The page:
Street Business Lessons and their Business School Equivalents

Street Business Lessons and their Business School Equivalents

It doesn’t have to entail physically going out in the streets to perhaps facilitate some door-to-door sales and such, but there’s definitely a difference between learning the business ropes by immersing yourself in some practical business practices and perhaps first going to Business School to get an official qualification, which you can find help with by going onto websites like for assistance. Basically, there’s a difference between someone who would identify as a street hustler or out-and-out entrepreneur, and someone holding an MBA.

The differences between these two types of businesspersons are only really surface-level differences, perhaps most visible through their application style. Otherwise if both types of businesspersons can point to some success they’ve realised, some striking similarities between the two emerge. The street business lessons learned by someone who didn’t first go though Business School are actually formally taught in that official academic environment, making for some interesting exploration thereof when we try and connect the dots and expose the links.


Learning about the marketing theory in the lecture hall is not for everyone. Some people learn more through practical application, which naturally comes with a lot of trial and error. However, when it comes down to it, the marketing techniques used out on the streets are used as case studies in the official Business Economics textbooks.

If you have a landscaping business, you can have branding stickers made for it, which you can load up into your pick-up truck and drive around offering them to people to promote your services. If you also have a few company cars or have rented a fleet for your employees, you can also put a few custom die cut stickers on those vehicles as a promotional move. In this way, you have basically covered every step involved with the process officially referred to as marketing. In an officially prescribed textbook they might use examples considered to be a little more complex, such as those around institutionalized business models deemed extremely difficult to get involved in as an individual.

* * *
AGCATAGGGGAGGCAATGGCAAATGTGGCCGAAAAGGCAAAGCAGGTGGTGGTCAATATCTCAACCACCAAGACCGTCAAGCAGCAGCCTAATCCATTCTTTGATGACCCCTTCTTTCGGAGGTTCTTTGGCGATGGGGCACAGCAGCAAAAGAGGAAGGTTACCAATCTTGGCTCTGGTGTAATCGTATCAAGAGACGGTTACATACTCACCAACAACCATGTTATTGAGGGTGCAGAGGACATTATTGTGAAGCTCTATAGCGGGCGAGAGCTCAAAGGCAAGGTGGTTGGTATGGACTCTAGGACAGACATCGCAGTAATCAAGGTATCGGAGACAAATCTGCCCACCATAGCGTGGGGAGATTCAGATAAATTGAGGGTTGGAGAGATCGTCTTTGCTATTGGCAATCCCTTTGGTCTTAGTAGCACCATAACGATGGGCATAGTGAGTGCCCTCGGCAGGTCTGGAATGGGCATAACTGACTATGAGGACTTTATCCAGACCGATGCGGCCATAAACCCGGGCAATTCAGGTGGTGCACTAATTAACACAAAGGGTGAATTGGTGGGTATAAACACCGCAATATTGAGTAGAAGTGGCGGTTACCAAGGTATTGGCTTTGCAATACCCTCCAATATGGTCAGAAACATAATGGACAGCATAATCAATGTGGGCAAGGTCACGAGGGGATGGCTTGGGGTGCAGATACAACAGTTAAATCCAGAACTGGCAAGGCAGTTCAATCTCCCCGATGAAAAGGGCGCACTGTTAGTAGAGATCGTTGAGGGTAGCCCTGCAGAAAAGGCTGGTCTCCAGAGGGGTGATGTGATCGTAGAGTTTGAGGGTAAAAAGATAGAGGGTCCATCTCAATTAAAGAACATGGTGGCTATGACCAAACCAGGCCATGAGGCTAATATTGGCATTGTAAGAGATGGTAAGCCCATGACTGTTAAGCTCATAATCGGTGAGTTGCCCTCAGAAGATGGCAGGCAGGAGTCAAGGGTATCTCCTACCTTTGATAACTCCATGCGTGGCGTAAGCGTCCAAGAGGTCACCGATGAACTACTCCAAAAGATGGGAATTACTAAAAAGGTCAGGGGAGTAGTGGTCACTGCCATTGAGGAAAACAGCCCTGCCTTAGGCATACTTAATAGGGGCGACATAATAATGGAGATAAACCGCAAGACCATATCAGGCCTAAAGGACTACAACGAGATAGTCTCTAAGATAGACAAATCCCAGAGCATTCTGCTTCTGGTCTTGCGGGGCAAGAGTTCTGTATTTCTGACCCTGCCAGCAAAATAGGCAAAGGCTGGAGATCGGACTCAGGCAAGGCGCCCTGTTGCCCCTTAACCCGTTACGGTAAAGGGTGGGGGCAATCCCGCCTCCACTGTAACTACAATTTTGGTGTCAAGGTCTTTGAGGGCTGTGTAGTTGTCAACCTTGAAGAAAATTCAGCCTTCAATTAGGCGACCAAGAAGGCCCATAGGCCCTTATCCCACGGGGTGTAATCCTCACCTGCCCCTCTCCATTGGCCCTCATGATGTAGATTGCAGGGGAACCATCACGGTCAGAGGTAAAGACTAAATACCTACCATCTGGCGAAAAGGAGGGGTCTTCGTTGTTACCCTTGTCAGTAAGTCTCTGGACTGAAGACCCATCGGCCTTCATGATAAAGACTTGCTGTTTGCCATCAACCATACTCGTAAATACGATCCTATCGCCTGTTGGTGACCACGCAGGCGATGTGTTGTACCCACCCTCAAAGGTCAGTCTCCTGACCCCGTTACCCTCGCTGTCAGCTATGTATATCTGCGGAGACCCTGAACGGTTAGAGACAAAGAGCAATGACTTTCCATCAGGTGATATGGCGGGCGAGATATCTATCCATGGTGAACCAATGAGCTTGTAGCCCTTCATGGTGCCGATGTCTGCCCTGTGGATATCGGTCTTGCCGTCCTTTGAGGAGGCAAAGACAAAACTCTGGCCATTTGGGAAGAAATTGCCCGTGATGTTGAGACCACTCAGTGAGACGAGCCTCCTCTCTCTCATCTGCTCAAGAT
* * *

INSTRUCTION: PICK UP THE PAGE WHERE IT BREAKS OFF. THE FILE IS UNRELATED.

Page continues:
For instance, if you’re looking for a free bonus no deposit is required by some online casinos, as long as you sign up and have your credentials verified to make sure you’re who you say you are. The street entrepreneur might refer to this as simply giving out freebies, while the MBA educated business professional will likely seek to draw on the wealth of complex terms they were exposed to, in order to explain what is essentially the process of giving out freebies!


Everything to do with business comes down to supply-and-demand, which just by the way is an official Business School term. However, as an entrepreneur who is just going out there and making deals happen to meet a certain identified gap in the market, you don’t need to know about official terms such as supply-and-demand to make a profit. Granted, this isn’t the most mystified of the terms you’ll ever come across…

The basics of selling

If you can source something at a cheaper price and sell it for more money than what it cost for you to source and receive a cash (or value) exchange for it, as a so-called “street business” graduate you wouldn’t really care too much for the theory behind what you do as contained in the official, prescribed MBA textbooks.

To put it simply, it’s a matter of different ways of learning about business – one practical and the other backed by theory. As long as the end-goal and outcome is success, it doesn’t matter which path you take.

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